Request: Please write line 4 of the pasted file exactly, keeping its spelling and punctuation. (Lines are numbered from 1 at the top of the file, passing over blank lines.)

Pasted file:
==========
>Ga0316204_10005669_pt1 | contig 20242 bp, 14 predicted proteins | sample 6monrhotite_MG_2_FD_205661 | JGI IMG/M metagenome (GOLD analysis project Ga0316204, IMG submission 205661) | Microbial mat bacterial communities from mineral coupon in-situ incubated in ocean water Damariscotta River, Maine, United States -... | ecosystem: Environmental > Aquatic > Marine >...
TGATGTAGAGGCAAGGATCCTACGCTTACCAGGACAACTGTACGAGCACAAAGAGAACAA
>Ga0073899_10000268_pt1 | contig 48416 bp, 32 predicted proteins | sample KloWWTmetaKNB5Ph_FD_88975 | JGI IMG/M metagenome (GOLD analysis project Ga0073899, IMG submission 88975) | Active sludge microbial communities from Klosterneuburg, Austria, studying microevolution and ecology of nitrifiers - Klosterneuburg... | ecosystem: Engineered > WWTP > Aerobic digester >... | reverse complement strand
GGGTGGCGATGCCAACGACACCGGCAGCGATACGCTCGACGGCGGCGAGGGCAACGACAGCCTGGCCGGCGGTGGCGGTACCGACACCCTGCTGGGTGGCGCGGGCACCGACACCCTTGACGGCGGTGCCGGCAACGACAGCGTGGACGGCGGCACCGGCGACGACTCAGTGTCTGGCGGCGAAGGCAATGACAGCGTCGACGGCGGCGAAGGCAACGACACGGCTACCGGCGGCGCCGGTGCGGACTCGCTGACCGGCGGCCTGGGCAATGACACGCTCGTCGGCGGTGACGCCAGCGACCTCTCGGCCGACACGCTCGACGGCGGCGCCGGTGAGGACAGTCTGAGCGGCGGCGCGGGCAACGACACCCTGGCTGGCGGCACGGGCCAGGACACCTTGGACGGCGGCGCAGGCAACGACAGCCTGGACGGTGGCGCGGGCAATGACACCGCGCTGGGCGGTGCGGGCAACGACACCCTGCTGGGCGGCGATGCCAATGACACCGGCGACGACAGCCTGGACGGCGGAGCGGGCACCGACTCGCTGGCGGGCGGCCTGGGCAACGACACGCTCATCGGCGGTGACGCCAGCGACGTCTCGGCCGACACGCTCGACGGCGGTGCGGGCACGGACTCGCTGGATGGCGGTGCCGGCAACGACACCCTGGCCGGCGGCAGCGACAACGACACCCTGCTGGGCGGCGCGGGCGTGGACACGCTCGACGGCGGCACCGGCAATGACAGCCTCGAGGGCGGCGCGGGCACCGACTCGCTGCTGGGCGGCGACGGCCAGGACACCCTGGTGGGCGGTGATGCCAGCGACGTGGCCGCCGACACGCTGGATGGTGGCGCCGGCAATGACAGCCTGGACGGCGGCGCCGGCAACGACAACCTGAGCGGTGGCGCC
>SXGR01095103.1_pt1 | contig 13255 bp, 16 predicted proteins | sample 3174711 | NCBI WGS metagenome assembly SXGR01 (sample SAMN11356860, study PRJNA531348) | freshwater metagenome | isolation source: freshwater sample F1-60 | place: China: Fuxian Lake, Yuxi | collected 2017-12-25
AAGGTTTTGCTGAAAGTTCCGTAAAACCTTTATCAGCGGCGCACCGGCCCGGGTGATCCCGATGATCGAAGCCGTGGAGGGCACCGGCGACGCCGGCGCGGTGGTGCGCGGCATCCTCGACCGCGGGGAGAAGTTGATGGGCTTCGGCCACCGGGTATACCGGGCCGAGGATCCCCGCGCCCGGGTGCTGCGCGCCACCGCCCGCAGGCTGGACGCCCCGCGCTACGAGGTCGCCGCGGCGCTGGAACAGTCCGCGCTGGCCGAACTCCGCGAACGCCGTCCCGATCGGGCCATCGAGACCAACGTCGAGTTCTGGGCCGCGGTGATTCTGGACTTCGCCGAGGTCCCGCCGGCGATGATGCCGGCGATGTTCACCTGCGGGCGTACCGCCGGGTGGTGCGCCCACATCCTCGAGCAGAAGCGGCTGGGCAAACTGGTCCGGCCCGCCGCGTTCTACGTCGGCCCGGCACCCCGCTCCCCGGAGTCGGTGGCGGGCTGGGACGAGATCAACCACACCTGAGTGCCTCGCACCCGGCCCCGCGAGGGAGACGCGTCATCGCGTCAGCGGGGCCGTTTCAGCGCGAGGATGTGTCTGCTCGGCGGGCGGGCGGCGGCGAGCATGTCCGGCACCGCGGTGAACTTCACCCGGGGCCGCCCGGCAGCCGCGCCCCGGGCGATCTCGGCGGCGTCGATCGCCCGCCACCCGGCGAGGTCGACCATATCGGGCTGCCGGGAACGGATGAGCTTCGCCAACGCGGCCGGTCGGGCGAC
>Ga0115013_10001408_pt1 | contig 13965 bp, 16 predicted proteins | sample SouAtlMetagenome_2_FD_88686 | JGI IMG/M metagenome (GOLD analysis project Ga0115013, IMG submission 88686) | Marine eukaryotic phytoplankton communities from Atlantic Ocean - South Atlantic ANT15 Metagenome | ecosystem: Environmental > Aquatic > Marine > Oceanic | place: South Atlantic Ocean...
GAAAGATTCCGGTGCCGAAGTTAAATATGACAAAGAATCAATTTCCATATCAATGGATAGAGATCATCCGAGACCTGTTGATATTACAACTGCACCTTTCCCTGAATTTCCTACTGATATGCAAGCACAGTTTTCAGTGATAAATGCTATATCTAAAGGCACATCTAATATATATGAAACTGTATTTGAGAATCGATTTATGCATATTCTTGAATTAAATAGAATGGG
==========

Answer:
GGGTGGCGATGCCAACGACACCGGCAGCGATACGCTCGACGGCGGCGAGGGCAACGACAGCCTGGCCGGCGGTGGCGGTACCGACACCCTGCTGGGTGGCGCGGGCACCGACACCCTTGACGGCGGTGCCGGCAACGACAGCGTGGACGGCGGCACCGGCGACGACTCAGTGTCTGGCGGCGAAGGCAATGACAGCGTCGACGGCGGCGAAGGCAACGACACGGCTACCGGCGGCGCCGGTGCGGACTCGCTGACCGGCGGCCTGGGCAATGACACGCTCGTCGGCGGTGACGCCAGCGACCTCTCGGCCGACACGCTCGACGGCGGCGCCGGTGAGGACAGTCTGAGCGGCGGCGCGGGCAACGACACCCTGGCTGGCGGCACGGGCCAGGACACCTTGGACGGCGGCGCAGGCAACGACAGCCTGGACGGTGGCGCGGGCAATGACACCGCGCTGGGCGGTGCGGGCAACGACACCCTGCTGGGCGGCGATGCCAATGACACCGGCGACGACAGCCTGGACGGCGGAGCGGGCACCGACTCGCTGGCGGGCGGCCTGGGCAACGACACGCTCATCGGCGGTGACGCCAGCGACGTCTCGGCCGACACGCTCGACGGCGGTGCGGGCACGGACTCGCTGGATGGCGGTGCCGGCAACGACACCCTGGCCGGCGGCAGCGACAACGACACCCTGCTGGGCGGCGCGGGCGTGGACACGCTCGACGGCGGCACCGGCAATGACAGCCTCGAGGGCGGCGCGGGCACCGACTCGCTGCTGGGCGGCGACGGCCAGGACACCCTGGTGGGCGGTGATGCCAGCGACGTGGCCGCCGACACGCTGGATGGTGGCGCCGGCAATGACAGCCTGGACGGCGGCGCCGGCAACGACAACCTGAGCGGTGGCGCC